Let's understand how mutual funds are taxed when you opt for a systematic withdrawal plan
13-Mar-2023 •Ravi Banagere
I have switched my earlier funds to a single new hybrid fund in SBI for SWP. What will be the tax implication if I start SWP in the next month itself? Is the entire amount of SWP taxable? Is it TDS? - Anonymous
Mutual funds are subject to tax (capital gains tax) upon redemption, and the taxation of mutual funds depends on the holding period and the type of fund, whether it's an equity or non-equity fund.
With a systematic withdrawal plan (SWP), you can gradually redeem (or withdraw from) your mutual fund investment in a phased manner. It is the opposite of systematic investment plan (SIP) where you invest a fixed amount of money in a mutual fund scheme regularly. SWP reduces the risk of exiting your entire equity investments when the market is down. It averages the redemption price, similar to how SIP averages the purchase cost. It can also be helpful in setting up a regular income plan for retirees. The redemption proceeds are credited to your registered bank account.
Tax implications in case of SWP
The taxation rules remain the same and depend on whether the fund is an equity or non-equity fund. Funds that invest a minimum of 65 per cent in domestic equities are considered equity funds, and the others are called non-equity funds. Here is how they are taxed:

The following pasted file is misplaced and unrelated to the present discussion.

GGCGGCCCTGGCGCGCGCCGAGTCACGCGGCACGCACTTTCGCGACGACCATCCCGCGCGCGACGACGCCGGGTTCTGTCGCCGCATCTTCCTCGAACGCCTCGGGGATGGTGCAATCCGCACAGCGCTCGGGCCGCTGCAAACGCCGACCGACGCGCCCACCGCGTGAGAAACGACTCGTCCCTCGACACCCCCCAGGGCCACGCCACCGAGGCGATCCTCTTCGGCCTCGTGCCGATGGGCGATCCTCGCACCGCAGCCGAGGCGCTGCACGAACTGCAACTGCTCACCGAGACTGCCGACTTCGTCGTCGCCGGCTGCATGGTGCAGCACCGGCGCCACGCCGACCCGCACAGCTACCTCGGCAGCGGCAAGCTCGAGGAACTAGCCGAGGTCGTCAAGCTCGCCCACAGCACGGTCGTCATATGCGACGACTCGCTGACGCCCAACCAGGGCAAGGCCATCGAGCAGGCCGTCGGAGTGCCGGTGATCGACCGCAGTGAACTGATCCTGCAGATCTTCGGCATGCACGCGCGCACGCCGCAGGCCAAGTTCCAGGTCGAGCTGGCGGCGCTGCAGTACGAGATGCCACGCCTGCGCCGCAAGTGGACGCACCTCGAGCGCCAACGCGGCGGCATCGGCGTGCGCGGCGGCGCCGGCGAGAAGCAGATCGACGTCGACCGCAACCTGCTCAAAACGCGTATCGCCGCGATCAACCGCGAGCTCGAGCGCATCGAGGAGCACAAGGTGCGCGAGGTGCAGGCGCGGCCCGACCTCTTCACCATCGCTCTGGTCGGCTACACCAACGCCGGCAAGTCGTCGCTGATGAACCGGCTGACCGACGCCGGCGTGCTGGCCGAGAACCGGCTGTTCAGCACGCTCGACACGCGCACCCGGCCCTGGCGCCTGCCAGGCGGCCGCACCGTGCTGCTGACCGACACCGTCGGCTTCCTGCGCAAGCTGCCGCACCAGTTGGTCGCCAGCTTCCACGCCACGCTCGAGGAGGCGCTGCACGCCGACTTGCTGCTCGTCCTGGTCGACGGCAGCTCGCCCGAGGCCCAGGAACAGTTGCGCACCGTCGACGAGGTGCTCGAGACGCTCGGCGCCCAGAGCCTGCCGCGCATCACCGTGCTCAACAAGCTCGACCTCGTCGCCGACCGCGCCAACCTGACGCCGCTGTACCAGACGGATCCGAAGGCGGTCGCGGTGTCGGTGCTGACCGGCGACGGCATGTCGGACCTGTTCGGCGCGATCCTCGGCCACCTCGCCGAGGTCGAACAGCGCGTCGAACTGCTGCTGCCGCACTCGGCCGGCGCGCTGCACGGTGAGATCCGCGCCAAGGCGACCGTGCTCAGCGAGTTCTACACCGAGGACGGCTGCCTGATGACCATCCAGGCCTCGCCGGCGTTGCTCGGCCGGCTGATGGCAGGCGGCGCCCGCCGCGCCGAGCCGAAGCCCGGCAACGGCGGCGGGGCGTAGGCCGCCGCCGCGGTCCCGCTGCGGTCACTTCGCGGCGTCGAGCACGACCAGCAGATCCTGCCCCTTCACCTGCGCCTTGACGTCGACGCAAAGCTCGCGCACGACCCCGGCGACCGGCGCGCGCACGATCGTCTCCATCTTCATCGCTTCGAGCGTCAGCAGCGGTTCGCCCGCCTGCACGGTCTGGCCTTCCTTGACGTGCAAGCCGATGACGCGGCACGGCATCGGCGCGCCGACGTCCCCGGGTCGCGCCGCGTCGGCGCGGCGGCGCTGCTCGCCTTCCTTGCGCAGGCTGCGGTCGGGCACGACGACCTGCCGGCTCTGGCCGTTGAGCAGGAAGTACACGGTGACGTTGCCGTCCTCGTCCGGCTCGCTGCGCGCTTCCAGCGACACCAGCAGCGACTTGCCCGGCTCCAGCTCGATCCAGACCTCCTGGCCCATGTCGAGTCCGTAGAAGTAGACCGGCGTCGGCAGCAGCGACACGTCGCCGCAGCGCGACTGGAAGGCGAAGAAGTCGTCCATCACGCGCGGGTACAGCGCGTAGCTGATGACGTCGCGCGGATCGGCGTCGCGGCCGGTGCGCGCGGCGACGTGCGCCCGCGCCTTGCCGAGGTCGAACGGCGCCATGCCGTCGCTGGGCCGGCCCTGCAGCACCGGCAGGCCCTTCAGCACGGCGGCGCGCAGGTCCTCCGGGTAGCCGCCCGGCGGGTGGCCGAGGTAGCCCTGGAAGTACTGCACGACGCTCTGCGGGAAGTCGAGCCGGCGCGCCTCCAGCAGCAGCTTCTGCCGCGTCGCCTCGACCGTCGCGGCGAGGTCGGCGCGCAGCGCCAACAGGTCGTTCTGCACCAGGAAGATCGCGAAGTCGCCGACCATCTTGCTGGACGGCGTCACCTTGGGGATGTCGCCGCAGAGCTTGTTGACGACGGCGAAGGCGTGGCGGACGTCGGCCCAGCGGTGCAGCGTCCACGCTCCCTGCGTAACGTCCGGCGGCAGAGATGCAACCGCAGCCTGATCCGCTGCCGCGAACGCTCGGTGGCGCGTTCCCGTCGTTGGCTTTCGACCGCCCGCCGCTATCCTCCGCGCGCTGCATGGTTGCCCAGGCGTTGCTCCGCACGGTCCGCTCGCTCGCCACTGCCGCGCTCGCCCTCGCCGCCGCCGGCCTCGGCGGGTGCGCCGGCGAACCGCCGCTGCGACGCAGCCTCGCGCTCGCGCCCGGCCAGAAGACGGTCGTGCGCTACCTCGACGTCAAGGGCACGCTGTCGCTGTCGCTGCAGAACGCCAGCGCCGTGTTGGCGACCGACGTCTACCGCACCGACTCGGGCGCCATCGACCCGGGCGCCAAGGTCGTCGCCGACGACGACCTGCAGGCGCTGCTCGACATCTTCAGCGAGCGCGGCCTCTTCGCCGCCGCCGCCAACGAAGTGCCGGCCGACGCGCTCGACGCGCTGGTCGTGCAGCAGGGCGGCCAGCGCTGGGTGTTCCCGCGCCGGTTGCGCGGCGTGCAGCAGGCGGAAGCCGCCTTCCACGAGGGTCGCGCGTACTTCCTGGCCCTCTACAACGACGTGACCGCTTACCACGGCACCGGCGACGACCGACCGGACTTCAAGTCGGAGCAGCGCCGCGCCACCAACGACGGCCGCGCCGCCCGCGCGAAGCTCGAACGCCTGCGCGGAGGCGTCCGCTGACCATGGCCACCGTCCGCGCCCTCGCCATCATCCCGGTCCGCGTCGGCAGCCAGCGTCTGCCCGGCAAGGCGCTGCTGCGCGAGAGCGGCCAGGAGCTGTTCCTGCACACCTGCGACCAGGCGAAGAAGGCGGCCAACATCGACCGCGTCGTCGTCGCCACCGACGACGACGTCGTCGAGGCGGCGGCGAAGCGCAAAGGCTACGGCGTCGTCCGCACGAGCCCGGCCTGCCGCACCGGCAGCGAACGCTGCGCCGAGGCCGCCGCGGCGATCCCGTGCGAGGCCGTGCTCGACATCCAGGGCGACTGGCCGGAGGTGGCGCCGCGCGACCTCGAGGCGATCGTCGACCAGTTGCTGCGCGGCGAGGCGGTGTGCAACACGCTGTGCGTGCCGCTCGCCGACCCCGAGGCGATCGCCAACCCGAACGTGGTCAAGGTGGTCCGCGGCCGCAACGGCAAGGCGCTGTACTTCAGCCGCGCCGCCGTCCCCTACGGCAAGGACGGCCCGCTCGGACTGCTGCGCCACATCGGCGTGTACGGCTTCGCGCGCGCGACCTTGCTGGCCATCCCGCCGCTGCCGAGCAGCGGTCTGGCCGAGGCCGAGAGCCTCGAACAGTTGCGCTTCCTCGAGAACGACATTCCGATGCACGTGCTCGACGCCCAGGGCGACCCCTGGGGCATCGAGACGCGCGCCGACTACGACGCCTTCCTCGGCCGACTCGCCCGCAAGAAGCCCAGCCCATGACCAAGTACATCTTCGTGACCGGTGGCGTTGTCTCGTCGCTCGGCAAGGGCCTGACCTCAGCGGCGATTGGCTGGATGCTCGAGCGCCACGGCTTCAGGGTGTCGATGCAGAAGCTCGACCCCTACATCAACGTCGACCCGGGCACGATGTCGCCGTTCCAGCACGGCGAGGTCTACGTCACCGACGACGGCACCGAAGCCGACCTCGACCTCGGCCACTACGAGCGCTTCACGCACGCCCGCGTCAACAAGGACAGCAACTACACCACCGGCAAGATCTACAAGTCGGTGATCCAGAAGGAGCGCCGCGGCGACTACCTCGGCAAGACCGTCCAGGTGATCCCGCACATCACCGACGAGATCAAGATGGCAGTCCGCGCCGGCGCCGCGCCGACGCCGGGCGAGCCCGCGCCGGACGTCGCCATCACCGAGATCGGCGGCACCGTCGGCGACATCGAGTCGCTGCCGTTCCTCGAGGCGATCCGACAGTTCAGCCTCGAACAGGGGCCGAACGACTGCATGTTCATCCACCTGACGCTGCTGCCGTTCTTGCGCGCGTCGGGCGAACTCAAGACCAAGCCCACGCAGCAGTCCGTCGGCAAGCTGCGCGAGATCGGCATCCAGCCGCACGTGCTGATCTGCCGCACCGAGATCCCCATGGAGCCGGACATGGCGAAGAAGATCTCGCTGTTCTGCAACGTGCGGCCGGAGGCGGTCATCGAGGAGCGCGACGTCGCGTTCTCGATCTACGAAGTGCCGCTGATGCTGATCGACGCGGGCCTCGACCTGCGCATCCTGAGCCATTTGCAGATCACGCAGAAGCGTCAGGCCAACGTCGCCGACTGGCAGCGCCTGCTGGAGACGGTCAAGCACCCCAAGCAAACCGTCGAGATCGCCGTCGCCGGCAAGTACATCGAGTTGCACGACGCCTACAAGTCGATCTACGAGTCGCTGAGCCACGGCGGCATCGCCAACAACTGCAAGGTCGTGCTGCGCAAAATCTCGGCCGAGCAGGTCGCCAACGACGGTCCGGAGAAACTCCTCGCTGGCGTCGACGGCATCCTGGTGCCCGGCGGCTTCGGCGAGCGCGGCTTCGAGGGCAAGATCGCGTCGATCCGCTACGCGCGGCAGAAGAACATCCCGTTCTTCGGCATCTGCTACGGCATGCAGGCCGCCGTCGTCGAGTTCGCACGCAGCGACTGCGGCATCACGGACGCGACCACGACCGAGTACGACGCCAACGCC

If the investment was made over a period, such as in the case of SIPs, the first-in-first-out (FIFO) method is considered. The units bought first are assumed to be redeemed first. However, debt funds and equity funds have different tax structures. While tax deducted at source (TDS) is not applicable for residents, it is for NRIs.
Remember that some mutual funds, such as ELSS, might have a lock-in period of three years. Consider this while making withdrawals.
To make tax calculation easy, you can visit 'My Investments' on Value Research Online, upload your investments (which is automatic and hassle-free), and get your tax report.
Suggested read: How your mutual fund gains are taxed